Toxicological Review of Cyanobacterial Toxins: Cylindrospermopsin (External Review Draft)
Notice - This site contains archived material(s)
Archived files are provided for reference purposes only. The file was current when produced, but is no longer maintained and may now be outdated. Persons with disabilities having difficulty accessing archived files may contact the NCEA Webmaster for assistance. Please use the contact us form if you need additional support.
The Safe Drinking Water Act (SDWA), as amended in 1996, requires the Environmental Protection Agency (EPA) to publish a list of contaminants which, at the time of publication, are not subject to any proposed or promulgated national primary drinking water regulations, that are known or anticipated to occur in public water systems, and which may require regulations under SDWA. This list, known as the Contaminant Candidate List (CCL), was first published in 1998 and then again in 2005. The 1998 and 2005 CCLs include cyanobacteria (blue-green algae), other freshwater algae, and their toxins as microbial contaminants. In 2001, a meeting was held among EPA, researchers from the drinking water industry, academia and government agencies with expertise in the area of fresh water algae and their toxins. The goal of this meeting was to convene a panel of scientists to assist in identifying a target list of algal toxins that are likely to pose a health risk in source and finished waters of the drinking water utilities in the U.S. Toxin selection was based on four criteria: health effects, occurrence in the United States, susceptibility to drinking water treatment and toxin stability. Anatoxin-a, cylindrospermopsin and microcystins were identified at this meeting as being the toxins of highest priority based on those criteria.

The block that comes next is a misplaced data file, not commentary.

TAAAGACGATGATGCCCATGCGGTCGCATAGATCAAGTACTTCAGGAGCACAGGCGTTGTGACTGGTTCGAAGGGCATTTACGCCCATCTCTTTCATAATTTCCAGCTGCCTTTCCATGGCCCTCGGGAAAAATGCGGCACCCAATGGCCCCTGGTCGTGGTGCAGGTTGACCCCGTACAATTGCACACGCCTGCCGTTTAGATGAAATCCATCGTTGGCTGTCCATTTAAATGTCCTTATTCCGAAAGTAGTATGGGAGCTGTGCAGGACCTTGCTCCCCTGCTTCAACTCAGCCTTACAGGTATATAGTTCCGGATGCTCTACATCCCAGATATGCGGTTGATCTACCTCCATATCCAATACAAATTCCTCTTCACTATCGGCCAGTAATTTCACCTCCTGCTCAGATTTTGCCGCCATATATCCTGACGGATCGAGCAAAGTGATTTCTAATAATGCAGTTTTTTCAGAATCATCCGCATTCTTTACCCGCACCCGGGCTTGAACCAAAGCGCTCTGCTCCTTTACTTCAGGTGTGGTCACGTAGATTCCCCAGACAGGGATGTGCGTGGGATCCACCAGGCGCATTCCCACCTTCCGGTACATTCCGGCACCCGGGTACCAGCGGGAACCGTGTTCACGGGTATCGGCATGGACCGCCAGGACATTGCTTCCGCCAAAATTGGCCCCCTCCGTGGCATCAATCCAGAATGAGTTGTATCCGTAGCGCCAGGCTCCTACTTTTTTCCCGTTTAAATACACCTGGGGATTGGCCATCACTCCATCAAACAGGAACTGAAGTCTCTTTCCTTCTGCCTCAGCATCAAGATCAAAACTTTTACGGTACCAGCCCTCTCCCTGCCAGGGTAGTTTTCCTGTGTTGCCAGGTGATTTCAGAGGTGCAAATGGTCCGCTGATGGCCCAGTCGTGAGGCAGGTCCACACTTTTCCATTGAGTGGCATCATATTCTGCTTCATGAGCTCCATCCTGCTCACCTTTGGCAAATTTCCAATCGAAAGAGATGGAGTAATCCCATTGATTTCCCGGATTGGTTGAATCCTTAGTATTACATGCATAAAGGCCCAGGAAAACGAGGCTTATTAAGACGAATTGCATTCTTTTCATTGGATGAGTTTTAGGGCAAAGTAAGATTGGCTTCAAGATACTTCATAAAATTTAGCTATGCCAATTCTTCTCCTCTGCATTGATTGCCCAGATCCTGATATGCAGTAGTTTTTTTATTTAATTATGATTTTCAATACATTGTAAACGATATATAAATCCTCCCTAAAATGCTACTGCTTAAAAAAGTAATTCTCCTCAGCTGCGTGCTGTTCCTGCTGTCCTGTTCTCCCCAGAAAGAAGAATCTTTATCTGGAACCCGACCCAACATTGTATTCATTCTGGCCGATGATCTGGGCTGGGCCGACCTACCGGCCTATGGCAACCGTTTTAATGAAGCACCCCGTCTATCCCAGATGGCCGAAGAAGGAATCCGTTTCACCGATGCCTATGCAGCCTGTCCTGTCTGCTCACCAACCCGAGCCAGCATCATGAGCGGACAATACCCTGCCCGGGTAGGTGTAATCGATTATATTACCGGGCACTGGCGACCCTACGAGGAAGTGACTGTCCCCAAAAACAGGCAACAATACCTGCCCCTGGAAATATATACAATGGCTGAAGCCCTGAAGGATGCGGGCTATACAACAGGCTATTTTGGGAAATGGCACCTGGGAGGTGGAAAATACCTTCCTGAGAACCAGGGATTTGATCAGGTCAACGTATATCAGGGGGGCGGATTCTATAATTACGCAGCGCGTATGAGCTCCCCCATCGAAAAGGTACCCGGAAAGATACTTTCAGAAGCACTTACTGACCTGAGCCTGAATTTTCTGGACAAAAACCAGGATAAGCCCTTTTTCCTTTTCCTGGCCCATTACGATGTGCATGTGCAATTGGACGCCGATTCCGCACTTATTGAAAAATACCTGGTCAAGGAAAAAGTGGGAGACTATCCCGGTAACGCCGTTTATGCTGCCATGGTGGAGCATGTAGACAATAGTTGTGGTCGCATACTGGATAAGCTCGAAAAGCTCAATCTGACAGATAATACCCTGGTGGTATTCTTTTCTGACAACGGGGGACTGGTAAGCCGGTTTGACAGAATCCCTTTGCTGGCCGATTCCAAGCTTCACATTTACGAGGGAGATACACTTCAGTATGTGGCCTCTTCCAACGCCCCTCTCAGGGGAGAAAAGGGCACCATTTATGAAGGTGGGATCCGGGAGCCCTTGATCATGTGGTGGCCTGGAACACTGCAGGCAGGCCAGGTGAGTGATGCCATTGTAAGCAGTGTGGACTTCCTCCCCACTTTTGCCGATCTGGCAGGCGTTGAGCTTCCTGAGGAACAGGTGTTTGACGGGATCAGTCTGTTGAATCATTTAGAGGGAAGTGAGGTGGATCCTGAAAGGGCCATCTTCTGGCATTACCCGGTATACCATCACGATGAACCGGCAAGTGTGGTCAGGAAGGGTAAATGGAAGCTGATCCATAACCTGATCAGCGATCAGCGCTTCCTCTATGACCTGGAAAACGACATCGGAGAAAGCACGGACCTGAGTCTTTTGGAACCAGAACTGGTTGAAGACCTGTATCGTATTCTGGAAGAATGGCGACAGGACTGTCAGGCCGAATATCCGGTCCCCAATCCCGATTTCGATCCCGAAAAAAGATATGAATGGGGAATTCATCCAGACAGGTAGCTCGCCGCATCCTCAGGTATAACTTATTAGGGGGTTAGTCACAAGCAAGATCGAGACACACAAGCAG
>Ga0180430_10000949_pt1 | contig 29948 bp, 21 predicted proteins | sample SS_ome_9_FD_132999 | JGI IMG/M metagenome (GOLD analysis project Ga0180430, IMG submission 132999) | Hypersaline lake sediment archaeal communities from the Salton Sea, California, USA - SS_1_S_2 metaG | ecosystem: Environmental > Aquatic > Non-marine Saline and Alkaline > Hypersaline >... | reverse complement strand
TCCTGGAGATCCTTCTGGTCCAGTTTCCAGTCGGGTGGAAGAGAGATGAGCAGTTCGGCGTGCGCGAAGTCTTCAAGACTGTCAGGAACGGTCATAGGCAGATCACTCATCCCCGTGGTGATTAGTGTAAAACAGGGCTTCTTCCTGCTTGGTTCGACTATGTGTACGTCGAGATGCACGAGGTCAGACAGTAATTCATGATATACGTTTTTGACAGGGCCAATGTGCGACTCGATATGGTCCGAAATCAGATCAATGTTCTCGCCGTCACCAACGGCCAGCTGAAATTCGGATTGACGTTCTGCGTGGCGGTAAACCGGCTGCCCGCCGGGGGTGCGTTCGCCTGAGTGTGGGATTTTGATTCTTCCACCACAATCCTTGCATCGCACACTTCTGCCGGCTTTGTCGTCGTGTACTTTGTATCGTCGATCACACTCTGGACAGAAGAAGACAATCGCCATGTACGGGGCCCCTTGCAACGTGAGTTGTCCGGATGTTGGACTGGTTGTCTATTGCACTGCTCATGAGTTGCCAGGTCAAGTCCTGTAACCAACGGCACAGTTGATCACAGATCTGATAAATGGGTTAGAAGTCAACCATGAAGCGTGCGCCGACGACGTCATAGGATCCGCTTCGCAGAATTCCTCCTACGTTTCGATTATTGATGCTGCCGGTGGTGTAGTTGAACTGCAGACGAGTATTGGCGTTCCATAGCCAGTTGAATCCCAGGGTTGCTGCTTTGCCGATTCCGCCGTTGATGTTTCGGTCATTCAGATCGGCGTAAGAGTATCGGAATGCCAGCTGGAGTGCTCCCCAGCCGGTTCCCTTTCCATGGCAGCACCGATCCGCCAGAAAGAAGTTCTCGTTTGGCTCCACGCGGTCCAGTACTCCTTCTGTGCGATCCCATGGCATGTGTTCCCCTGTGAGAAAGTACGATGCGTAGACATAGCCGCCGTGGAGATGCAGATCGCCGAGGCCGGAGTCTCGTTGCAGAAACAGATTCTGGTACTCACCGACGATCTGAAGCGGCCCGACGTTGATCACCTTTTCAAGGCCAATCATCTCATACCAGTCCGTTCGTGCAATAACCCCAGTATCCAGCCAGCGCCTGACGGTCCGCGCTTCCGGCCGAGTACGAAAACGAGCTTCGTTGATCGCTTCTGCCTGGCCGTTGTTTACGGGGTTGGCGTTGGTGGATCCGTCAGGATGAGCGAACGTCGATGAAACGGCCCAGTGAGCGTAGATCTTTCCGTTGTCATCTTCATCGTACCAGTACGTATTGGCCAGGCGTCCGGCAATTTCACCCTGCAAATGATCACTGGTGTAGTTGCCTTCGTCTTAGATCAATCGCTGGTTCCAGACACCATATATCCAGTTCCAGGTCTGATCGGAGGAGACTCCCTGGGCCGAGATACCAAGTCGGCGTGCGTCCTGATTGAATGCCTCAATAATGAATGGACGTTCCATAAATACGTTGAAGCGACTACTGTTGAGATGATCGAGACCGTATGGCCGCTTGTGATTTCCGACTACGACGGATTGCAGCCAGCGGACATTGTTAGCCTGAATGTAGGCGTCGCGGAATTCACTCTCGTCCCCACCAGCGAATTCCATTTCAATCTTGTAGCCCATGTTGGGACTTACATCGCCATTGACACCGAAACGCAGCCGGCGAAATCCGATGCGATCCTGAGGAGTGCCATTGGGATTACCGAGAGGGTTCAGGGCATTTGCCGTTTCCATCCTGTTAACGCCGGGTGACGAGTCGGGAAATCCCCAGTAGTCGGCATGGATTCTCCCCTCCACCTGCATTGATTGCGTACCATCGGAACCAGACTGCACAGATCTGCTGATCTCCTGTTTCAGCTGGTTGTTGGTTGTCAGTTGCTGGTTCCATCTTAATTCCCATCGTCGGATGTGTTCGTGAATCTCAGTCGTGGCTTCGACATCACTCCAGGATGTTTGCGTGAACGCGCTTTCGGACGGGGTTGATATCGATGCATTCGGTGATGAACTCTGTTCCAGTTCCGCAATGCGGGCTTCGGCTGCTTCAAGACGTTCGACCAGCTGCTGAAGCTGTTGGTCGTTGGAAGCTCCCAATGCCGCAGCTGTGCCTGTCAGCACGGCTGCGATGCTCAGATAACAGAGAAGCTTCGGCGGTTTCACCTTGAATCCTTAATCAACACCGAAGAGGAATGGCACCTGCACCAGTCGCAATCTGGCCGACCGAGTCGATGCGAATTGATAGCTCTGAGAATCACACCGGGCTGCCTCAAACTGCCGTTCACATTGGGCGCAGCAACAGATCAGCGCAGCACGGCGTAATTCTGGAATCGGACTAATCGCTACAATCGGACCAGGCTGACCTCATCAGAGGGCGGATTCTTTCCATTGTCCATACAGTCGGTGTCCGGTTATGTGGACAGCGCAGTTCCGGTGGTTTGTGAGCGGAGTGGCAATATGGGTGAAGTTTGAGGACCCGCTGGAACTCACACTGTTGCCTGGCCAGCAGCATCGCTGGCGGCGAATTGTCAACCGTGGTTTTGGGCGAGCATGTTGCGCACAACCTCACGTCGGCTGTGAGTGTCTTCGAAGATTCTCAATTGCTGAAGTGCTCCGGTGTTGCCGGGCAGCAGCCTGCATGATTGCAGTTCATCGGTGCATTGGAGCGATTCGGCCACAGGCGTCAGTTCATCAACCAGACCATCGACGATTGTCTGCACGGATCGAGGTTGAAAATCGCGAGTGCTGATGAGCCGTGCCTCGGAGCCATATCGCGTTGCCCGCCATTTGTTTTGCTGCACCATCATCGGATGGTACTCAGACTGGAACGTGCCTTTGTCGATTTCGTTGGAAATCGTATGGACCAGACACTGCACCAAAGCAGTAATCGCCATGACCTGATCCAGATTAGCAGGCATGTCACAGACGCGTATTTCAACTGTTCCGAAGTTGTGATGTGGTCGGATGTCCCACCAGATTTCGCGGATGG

|Jul 2006||Internal Review completed and comments addressed.|